Brief Fact Summary. Tenants sued landlords for damages for charging rents in excess of those permitted by the landlords’ agreement with the Department of Housing and Urban Development (HUD).
Synopsis of Rule of Law. Tenants of federally funded housing are entitled to initiate a third-party suit against their landlords when the landlords violate their agreement with HUD.
Where a complaint is based on a written contract which it sets out in full, a general demurrer to the complaint admits not only the contents of the instrument but also any pleaded meaning to which the instrument is reasonably susceptible.View Full Point of Law
Issue. Can tenants of a federally funded housing complex file suit against their landlord on the ground that the landlord violated its contract with HUD?
Held. Yes. Judgment for demurrer reversed. The court that held Appellants were direct beneficiaries of the contract between Appellees and HUD and therefore have standing under Shell.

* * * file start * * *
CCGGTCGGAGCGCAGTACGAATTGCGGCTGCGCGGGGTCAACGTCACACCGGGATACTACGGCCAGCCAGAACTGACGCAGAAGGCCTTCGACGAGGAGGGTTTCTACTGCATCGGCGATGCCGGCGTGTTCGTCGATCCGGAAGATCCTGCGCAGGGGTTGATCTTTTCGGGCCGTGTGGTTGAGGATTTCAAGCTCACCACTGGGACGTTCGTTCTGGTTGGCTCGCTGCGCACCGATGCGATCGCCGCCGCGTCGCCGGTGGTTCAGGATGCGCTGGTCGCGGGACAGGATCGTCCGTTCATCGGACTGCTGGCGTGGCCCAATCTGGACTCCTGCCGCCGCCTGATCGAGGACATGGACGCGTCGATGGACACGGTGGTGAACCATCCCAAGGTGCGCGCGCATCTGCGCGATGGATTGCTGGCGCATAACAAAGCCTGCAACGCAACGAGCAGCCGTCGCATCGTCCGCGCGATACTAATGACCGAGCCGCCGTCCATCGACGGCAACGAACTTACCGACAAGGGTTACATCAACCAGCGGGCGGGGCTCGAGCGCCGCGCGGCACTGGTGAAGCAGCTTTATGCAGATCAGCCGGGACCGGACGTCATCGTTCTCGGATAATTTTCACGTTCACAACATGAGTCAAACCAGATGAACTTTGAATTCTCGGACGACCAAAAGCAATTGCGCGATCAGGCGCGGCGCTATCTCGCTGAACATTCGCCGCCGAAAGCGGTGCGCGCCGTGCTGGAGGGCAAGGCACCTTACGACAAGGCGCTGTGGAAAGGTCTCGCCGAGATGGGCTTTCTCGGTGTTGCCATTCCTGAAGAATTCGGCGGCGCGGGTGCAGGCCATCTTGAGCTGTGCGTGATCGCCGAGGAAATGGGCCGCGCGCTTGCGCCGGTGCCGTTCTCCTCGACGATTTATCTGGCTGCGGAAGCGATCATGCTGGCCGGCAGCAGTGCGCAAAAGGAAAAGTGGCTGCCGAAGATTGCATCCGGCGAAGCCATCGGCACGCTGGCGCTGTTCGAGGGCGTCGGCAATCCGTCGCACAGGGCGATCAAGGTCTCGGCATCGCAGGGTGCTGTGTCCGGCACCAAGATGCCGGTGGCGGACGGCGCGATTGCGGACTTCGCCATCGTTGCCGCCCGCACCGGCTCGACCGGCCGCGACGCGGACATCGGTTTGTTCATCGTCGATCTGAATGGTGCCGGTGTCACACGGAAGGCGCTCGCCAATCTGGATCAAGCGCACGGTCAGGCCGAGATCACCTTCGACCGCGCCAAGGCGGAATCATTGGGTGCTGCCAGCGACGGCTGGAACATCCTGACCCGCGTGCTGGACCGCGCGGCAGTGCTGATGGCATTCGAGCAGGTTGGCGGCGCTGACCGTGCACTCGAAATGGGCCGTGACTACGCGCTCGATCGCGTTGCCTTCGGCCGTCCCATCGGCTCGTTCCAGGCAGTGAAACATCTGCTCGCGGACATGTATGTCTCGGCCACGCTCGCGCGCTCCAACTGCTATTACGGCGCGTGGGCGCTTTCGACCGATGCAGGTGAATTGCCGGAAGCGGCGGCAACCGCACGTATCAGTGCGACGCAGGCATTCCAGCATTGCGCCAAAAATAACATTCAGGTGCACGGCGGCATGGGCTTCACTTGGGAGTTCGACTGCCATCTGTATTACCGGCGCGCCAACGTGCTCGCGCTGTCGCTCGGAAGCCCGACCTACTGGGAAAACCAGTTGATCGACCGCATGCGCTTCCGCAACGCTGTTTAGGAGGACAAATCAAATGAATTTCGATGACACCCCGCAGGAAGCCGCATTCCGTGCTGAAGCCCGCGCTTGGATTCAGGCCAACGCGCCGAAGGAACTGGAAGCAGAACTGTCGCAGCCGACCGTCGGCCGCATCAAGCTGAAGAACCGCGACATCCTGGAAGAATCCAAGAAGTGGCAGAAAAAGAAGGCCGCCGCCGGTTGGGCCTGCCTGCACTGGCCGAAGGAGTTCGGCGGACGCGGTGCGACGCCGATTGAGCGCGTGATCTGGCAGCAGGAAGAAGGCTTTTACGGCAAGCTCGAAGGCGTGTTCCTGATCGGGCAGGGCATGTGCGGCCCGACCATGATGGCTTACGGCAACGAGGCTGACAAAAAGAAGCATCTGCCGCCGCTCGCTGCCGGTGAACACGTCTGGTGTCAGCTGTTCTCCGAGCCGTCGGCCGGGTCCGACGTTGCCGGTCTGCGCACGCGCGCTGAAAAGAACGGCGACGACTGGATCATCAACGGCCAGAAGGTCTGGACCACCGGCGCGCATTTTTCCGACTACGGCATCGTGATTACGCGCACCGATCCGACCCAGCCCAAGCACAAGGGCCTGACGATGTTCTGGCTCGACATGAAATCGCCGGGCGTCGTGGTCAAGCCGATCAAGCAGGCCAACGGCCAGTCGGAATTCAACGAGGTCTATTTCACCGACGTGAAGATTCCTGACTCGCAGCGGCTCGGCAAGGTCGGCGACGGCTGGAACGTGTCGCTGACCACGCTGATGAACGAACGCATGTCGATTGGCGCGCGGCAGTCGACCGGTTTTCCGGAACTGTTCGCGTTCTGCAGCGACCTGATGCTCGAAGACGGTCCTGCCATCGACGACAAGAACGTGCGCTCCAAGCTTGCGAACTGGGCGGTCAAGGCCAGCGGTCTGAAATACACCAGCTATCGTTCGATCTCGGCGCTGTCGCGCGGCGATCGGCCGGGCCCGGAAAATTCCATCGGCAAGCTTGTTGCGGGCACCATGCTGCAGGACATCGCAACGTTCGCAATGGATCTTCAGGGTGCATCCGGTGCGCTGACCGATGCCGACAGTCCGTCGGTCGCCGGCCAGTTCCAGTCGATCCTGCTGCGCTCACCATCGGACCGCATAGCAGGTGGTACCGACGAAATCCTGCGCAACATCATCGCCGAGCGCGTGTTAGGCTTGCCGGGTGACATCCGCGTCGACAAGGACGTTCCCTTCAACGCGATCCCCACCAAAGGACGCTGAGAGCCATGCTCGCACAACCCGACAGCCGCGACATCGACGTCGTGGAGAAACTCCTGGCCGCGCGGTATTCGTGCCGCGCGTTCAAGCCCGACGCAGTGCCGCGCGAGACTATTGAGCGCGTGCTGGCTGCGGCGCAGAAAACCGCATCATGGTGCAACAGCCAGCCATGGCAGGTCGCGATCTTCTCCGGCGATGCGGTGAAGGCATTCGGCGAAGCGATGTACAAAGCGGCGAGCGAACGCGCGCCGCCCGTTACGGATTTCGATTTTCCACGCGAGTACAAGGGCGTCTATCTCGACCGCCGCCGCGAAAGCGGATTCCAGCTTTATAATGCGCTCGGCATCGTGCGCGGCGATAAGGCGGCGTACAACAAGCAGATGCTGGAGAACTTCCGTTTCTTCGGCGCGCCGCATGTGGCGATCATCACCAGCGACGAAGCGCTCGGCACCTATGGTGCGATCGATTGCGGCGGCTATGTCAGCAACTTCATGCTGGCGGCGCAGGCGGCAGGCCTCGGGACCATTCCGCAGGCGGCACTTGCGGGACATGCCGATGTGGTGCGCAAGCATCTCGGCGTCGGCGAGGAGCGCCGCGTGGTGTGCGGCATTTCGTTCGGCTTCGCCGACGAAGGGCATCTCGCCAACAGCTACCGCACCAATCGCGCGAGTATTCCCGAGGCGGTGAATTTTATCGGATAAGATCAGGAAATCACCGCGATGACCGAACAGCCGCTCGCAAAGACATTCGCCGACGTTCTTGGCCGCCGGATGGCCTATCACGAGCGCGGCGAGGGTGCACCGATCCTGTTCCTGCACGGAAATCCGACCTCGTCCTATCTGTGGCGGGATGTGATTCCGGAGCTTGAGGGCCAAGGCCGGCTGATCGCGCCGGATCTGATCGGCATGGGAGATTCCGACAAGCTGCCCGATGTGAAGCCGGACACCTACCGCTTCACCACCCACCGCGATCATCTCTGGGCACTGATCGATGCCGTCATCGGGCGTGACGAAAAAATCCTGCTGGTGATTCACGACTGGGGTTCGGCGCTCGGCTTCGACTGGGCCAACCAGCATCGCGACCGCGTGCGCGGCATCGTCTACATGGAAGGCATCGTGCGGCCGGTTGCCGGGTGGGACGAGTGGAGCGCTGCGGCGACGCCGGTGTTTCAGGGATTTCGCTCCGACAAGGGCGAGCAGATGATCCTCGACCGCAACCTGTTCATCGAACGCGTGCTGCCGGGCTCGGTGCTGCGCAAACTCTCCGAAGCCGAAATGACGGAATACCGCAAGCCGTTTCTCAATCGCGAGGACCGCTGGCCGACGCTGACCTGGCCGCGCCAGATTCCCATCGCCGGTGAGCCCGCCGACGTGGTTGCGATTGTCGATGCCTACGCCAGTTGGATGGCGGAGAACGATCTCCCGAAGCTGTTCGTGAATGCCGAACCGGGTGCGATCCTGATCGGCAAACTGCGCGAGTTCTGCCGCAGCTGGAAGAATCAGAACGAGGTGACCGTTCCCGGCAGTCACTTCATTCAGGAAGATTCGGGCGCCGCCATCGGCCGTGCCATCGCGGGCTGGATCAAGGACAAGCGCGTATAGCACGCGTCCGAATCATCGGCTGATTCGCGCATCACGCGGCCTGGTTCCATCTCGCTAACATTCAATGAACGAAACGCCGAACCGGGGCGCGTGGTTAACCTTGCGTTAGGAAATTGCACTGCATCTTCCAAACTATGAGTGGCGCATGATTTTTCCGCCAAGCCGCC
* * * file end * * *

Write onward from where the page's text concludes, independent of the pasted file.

Discussion. In determining whether the Appellants had standing, the court examined California law to determine, which standard ought to apply. Under the Shell standard, “a contract, made expressly for the benefit of a third person, may be enforced by him at any time before there parties thereto rescind it.” The court reasoned that the terms of the contract between Appellees and HUD were for the express benefit of Appellants, as tenants, which was supported by the purpose stated in the United States Code. The court then applied the instant case to the more limited Martinez standard, under which the manifested intent of the parties determine whether a third-party beneficiary to a government contract has standing. The court reasoned that the instant case is similar to Shell as the renters suffered the pecuniary loss, no governmental administrative procedure was provided for the resolution of the disputes, the parties were liable under the agreement without limitation and the contract wa
s executed for the sole purpose of benefiting tenants. Also, upon examination of the HUD agreement, it was apparent that tenants were intended to be direct, not merely incidental, beneficiaries. In essence, although the Appellees violated a government contract, by charging excess rents, they took the money from the tenants, not from the government.